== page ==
In his book, Winfield and Jolowicz on Torts, by Rogers W.V.H 13th edition, Sweet and Maxwell, the learned author defined negligence as:
“Negligence as a tort is the breach of a legal duty to take care which results in damage, undesired by the defendant, to the plaintiff. Thus its ingredients are: (a) a legal duty on the part of A towards B to exercise care in such conduct of A as falls within the scope of the duty; (b) breach of that duty; (c) consequential damage to B…”
The torts of professional negligence is not well developed in our Ghanaian jurisprudence like other common law countries. Over the years, our courts have dealt with few numbers of cases on this subject. Because of the dearth of authorities in our law reports, most of the decided cases on this subject has been decided on the Bolam v Friern Hospital Management Committee principle, (popularly known as the Bolam Test).
The author is of the view that the Bolam Test should be sparingly applied especially in situations where it will lead to injustice under the guise of judicial precedent. Holding on too much to precedent even where it will lead to injustice is likely to infringe on one’s fundamental human rights.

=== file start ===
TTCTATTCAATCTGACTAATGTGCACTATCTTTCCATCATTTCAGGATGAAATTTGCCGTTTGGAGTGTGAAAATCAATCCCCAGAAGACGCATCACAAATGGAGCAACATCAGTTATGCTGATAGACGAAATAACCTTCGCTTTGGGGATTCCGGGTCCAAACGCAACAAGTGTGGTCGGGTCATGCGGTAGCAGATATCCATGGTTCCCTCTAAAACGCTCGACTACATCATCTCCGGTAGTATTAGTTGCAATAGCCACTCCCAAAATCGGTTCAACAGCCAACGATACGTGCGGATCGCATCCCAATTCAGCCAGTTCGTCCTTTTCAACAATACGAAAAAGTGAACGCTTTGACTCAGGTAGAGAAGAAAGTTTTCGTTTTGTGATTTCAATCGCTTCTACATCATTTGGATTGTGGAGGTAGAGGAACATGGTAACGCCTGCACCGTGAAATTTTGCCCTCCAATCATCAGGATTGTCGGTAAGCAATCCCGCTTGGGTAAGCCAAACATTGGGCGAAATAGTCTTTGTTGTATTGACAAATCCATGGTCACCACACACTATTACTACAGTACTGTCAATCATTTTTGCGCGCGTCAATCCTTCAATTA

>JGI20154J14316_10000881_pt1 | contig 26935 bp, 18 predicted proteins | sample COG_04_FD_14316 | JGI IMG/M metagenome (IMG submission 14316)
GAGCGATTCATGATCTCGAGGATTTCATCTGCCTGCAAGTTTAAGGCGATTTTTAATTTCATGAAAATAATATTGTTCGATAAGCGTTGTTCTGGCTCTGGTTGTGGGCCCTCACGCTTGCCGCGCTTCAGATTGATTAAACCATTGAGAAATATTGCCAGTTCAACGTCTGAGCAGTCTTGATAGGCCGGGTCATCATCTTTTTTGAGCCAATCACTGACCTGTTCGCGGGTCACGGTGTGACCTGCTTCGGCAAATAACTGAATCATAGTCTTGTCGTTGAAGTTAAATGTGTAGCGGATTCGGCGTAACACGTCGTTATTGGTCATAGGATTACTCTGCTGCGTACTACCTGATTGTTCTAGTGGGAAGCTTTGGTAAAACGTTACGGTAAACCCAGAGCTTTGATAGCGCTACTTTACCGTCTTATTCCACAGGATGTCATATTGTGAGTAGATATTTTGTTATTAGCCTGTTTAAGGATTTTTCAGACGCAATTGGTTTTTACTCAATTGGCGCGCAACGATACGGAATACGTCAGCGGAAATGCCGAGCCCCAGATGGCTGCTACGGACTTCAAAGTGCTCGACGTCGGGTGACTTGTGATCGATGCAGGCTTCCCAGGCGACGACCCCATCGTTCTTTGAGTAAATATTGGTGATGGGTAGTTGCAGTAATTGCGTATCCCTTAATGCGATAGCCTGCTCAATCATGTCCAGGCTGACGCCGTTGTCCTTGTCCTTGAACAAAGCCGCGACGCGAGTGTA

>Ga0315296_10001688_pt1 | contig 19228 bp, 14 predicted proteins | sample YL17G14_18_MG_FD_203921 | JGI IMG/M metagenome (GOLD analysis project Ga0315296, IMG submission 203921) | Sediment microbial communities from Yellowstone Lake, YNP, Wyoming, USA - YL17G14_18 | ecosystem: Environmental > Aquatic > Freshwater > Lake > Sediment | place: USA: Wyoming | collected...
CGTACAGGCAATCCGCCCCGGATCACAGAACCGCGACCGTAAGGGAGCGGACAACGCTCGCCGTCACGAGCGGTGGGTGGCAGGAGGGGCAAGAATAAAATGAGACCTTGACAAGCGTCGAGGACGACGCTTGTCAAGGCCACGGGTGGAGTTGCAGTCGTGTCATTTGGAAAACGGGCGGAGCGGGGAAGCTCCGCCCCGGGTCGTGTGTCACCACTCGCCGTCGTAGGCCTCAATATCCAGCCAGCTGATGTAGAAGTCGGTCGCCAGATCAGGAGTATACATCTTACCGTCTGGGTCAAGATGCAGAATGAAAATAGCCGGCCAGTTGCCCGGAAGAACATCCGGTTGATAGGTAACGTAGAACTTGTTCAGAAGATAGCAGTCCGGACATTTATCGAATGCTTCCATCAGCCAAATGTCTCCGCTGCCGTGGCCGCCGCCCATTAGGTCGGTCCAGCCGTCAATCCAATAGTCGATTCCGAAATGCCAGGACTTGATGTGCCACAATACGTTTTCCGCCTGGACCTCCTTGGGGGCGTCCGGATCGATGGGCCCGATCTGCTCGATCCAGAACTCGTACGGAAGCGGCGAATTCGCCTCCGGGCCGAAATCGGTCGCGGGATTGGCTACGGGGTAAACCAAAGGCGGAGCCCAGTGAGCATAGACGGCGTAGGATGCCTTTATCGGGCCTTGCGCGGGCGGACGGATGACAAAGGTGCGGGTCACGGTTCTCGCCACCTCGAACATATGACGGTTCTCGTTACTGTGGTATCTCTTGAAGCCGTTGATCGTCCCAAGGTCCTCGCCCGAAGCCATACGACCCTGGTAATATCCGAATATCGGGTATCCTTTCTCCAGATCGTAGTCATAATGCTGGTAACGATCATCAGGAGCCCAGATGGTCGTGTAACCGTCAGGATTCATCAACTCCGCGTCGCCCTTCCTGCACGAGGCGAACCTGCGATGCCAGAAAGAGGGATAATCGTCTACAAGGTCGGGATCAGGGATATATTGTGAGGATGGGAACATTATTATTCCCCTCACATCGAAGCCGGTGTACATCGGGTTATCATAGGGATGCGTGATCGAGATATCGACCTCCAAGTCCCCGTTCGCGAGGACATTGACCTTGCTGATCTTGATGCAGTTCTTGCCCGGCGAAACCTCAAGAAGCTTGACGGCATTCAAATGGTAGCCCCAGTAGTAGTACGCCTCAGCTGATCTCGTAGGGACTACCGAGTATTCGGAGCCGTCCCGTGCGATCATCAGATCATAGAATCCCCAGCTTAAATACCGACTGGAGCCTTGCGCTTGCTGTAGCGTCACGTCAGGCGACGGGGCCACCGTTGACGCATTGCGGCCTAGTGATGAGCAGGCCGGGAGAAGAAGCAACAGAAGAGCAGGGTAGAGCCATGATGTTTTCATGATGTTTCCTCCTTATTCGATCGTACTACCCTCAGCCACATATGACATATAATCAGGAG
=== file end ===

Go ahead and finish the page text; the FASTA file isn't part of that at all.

In London Transport Executive v Betts, Lord denning dissented in two cases in the House of Lords in 1959 and 1960 on the question of precedent. In the first case referred to supra he said:
“it seems to me that when a particular precedent, even in your Lordship’s House, comes into conflict with a fundamental principle, also of your Lordship’s House, then the fundamental principle must prevail.
This must at least be true when on the one hand, the particular precedent leads to absurdity or injustice, and on the other hand, the fundamental principle leads to consistency and fairness. It would, I think, be a great mistake to cling too closely to a particular precedent at the expense of fundamental principle.”
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